Easier to get your mortgage terms modified: The new law asks Federal agencies to encourage companies that service mortgages to help their borrowers who are having trouble making payments modify their loans so they become more affordable. It sounds a little vague, but lenders are already responding to government prodding and agreeing to modify mortgage terms for some distressed borrowers. Bank of America, for example, announced a new plan Oct. 6 that will aid certain former Countrywide mortgage holders.

Caps on executive pay: Again, the terms here are a little murky, but basically executives of firms that participate in the bailout could have to repay some of their bonuses if the funds were awarded based on inaccurate financial statements. Execs also should not get so-called "golden parachutes" or large payments if they are fired. This provision may have psychic, rather than monetary benefits for those Americans who are angry about the high pay awarded some of the same bankers who have presided over the economic crisis.

Banks may be less at risk of failing due to accounting issues: In a controversial move, the law asks the Securities and Exchange Commission (SEC) to consider changing accounting rules that require banks to value securities at market prices even when there are no buyers. That so called "mark-to-market" requirement means banks have to account for some securities as if they are worthless (putting them in bad stead with rating agencies), even if they are sure the securities will eventually be worth something.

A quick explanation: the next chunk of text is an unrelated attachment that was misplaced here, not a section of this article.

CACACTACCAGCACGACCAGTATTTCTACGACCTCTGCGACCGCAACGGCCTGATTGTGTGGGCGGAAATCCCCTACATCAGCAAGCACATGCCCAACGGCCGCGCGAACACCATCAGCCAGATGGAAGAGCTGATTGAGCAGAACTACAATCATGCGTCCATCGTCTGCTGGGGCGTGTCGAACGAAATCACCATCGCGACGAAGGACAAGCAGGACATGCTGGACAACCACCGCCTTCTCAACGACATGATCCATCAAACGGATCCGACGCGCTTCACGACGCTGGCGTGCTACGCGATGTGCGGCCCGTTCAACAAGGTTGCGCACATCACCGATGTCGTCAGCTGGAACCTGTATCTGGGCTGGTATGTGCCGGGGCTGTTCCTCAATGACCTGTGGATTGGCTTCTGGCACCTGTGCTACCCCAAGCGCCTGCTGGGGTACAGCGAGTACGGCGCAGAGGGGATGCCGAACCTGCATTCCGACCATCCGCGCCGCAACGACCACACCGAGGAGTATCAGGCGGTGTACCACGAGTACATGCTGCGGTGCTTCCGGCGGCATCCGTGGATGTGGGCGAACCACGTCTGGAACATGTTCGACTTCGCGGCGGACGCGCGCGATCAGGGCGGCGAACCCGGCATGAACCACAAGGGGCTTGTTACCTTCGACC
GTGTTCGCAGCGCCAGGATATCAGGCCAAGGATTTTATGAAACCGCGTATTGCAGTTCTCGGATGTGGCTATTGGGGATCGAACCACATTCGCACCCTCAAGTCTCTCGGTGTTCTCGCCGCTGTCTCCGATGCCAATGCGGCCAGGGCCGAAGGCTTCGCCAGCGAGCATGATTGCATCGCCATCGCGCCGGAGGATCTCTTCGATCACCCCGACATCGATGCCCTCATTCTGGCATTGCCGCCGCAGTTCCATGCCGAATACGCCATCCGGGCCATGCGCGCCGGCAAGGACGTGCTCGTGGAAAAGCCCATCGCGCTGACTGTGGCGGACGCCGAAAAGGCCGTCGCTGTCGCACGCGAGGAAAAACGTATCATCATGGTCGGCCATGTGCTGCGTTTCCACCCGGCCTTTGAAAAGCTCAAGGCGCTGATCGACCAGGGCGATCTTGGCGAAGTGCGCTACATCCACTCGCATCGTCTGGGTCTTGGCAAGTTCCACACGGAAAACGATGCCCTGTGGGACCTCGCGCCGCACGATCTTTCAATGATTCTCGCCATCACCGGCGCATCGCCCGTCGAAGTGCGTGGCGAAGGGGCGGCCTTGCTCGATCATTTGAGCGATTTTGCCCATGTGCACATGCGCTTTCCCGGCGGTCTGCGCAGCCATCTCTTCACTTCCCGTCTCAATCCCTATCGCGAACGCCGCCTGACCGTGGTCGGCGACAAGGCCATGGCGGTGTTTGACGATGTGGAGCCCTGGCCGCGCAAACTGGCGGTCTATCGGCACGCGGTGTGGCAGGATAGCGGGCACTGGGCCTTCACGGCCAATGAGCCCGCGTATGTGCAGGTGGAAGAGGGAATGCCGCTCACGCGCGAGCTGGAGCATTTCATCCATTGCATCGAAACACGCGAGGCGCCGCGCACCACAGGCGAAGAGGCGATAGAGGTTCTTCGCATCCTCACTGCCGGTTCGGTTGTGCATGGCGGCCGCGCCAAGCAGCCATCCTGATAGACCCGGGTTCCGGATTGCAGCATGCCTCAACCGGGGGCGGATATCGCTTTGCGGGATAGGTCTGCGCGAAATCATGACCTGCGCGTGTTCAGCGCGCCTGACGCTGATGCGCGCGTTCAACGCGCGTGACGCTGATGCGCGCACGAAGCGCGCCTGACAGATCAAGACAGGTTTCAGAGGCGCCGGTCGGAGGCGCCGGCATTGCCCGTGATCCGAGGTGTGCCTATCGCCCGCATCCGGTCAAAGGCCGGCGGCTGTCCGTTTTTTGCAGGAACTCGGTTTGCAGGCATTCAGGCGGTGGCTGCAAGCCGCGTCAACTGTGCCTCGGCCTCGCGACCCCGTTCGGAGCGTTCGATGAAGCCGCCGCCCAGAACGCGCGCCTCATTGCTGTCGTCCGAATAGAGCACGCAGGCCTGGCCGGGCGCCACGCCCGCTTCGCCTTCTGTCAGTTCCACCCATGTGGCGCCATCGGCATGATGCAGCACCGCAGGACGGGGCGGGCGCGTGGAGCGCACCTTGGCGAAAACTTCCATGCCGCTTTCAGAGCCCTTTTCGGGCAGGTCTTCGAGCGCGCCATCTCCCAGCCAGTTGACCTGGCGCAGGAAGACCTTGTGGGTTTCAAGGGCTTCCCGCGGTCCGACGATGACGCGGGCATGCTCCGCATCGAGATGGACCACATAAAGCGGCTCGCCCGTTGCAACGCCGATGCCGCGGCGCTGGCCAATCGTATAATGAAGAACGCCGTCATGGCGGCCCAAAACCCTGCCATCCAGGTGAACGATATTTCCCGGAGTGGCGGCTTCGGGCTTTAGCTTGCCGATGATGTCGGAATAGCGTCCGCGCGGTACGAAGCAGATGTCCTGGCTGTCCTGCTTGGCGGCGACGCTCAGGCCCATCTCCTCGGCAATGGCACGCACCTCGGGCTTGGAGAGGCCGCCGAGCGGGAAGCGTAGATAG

Insurers have to treat mental health like other illnesses: The law requires health insurance companies to cover treatment for mental illnesses the same way they cover any other disease. This became part of the law due to procedural requirements. The Senate's financial rescue plan was actually added to a bill for "mental health parity" that passed the house last March.

Assorted niche tax breaks: The bailout plan has been faulted for including lots of pork – provisions that benefit a small number of people, but that can be key to a politician's reelection bid. The law contains tax breaks that benefit makers of wooden arrows used in children's toys, the rum industry of Puerto Rico and the Virgin Islands, wool manufacturers and racetrack owners to name a few.

More development of alternative energy: The law contains extensions for some tax breaks intended to spur the use and development of alternative energy. Homeowners can continue to get tax credits to cover part of the costs of solar panels, windmills, geo-thermal heating systems and electric cars. Companies that invest in alternative energy technologies will also continue to enjoy some nice tax breaks.

Lower taxes in the future? A part of the law which invites skepticism currently, allows the government to take equity stakes in Wall Street firms that participate in the bailout. Theoretically these stakes could one day be quite valuable. Another provision states that after five years, if there are any losses due to the bailout, the government will recoup the shortfall from the financial services industry. In theory, one day this could mean increases in government coffers without tax hikes for individuals. That would be nice.